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Tablodization and the Media, Vol. 5 - 1998, No. 3

An Audience Perspective on the Tabloidisation of News in the USA

, pages: 33-49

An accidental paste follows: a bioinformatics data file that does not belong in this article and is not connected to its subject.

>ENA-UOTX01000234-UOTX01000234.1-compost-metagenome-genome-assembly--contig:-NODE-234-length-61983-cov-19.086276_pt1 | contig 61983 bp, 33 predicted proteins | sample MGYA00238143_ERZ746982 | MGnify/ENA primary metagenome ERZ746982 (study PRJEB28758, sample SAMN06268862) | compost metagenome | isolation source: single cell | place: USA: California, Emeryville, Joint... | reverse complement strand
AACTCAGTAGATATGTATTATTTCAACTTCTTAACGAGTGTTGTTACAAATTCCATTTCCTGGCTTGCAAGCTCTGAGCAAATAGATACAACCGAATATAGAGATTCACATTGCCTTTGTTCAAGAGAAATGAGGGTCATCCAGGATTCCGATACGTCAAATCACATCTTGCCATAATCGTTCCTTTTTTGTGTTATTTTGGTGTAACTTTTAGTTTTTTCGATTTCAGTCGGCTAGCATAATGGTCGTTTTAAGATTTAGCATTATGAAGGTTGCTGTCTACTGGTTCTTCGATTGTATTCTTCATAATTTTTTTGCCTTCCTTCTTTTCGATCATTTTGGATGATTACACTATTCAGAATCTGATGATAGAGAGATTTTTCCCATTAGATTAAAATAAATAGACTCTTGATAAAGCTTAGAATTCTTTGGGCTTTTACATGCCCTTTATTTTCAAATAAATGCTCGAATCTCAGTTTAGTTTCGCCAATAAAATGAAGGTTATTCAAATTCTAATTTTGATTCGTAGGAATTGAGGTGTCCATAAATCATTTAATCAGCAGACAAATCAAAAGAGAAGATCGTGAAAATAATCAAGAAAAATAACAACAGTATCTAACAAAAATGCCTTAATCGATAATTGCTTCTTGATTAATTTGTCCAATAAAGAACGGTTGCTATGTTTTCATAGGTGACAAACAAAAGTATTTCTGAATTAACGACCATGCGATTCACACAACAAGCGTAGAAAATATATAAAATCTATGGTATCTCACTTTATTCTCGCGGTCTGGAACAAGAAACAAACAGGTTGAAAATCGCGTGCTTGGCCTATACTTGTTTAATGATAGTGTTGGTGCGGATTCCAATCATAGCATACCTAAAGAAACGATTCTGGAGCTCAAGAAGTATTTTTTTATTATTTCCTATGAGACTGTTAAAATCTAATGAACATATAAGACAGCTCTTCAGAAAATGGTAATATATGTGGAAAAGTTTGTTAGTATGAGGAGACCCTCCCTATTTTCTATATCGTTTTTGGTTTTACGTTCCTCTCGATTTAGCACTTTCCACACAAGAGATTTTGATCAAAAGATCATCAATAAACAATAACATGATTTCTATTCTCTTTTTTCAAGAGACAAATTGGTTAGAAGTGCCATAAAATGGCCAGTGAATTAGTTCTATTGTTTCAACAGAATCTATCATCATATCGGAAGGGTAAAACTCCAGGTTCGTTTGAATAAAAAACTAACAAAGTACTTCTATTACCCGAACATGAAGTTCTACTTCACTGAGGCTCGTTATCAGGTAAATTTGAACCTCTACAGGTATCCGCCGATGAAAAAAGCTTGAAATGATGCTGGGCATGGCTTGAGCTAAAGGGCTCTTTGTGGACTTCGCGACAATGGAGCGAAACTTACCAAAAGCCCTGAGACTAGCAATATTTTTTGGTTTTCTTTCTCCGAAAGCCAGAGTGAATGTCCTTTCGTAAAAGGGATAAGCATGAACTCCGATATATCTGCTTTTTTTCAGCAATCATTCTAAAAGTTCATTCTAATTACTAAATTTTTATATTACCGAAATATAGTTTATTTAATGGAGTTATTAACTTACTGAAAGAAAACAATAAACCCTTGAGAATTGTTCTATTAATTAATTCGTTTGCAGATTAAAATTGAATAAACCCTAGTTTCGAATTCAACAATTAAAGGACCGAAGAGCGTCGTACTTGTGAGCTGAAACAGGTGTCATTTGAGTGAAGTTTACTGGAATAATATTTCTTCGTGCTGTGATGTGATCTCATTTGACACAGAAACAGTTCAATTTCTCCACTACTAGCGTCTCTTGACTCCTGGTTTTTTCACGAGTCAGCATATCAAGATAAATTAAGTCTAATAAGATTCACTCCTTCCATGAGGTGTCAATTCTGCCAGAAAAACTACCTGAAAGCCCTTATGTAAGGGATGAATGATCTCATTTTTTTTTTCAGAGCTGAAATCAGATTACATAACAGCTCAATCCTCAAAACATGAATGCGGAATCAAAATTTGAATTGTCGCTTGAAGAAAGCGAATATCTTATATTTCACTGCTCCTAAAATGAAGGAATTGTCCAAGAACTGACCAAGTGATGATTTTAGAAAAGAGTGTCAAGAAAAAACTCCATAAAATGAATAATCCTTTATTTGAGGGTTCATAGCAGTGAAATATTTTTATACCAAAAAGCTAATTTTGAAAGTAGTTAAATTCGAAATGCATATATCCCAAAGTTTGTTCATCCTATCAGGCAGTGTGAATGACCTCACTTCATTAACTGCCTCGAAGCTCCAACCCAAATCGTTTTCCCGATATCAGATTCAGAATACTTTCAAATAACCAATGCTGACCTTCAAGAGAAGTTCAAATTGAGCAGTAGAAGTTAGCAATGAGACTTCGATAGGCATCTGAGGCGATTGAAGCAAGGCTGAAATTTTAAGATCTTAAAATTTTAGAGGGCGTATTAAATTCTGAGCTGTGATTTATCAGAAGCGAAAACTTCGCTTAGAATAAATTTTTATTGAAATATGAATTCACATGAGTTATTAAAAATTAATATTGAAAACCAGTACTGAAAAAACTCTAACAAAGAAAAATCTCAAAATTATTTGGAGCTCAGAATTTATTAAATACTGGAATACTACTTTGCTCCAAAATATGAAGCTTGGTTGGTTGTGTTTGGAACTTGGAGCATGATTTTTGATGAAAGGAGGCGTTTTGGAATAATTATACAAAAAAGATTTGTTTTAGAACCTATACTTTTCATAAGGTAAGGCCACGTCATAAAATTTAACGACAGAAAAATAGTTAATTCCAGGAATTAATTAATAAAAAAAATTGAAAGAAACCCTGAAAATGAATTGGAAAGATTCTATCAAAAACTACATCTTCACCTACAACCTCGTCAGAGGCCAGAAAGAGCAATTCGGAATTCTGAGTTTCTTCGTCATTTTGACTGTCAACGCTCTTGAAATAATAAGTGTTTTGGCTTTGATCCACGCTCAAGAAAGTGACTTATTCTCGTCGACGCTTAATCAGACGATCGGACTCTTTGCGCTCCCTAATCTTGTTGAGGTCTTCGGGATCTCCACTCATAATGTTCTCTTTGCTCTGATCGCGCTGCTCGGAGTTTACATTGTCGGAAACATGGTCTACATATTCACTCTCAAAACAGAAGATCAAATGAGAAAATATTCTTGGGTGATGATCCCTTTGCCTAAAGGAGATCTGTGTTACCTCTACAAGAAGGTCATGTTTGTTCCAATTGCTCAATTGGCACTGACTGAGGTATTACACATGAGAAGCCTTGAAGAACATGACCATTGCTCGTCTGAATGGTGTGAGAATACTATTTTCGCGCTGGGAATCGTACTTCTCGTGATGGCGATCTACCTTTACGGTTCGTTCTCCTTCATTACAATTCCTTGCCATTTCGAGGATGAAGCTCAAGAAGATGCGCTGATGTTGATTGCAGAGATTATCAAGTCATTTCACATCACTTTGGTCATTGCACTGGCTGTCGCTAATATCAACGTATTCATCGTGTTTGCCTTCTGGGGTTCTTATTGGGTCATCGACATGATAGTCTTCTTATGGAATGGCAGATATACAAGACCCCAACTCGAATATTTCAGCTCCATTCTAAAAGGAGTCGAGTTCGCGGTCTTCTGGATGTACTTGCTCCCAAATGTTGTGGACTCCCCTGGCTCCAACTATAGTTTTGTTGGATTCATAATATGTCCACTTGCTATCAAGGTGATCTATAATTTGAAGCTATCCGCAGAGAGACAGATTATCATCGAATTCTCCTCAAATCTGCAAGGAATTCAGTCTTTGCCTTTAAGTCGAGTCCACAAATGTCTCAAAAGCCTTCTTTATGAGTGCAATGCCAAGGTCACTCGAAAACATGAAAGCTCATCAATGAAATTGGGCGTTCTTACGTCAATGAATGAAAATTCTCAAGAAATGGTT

In the United States, television news is where the issue of tabloidisation is most loudly debated, as news merges into the countless talk shows and syndicated "reality" programming. While critics often place the blame on the journalism profession itself, I focus on the audience drive toward tabloidisation, critiquing both the uncritical celebration of the "active" audience, and the view that audiences are simply mindless recipients of whatever journalists feed them. Using data from a small study of news audiences, I argue that we must understand the value of dramatic, narrative news in everyday life. At the same time, I argue that the storytelling news style, characterised by disconnected, highly personal narratives, is in danger of replacing rational, considered, and critical analysis in news. In particular, young people are becoming less interested in news, and less critical of the techniques typical of tabloid style. I conclude that we must strive to develop a journalism that could embrace tabloid style, while still inviting audiences to participate more fully in a civic democracy. If journalism cannot rise to that challenge, it may be that in the tabloidised environment of the American news media, the battle for large-scale, serious public discourse is already lost.

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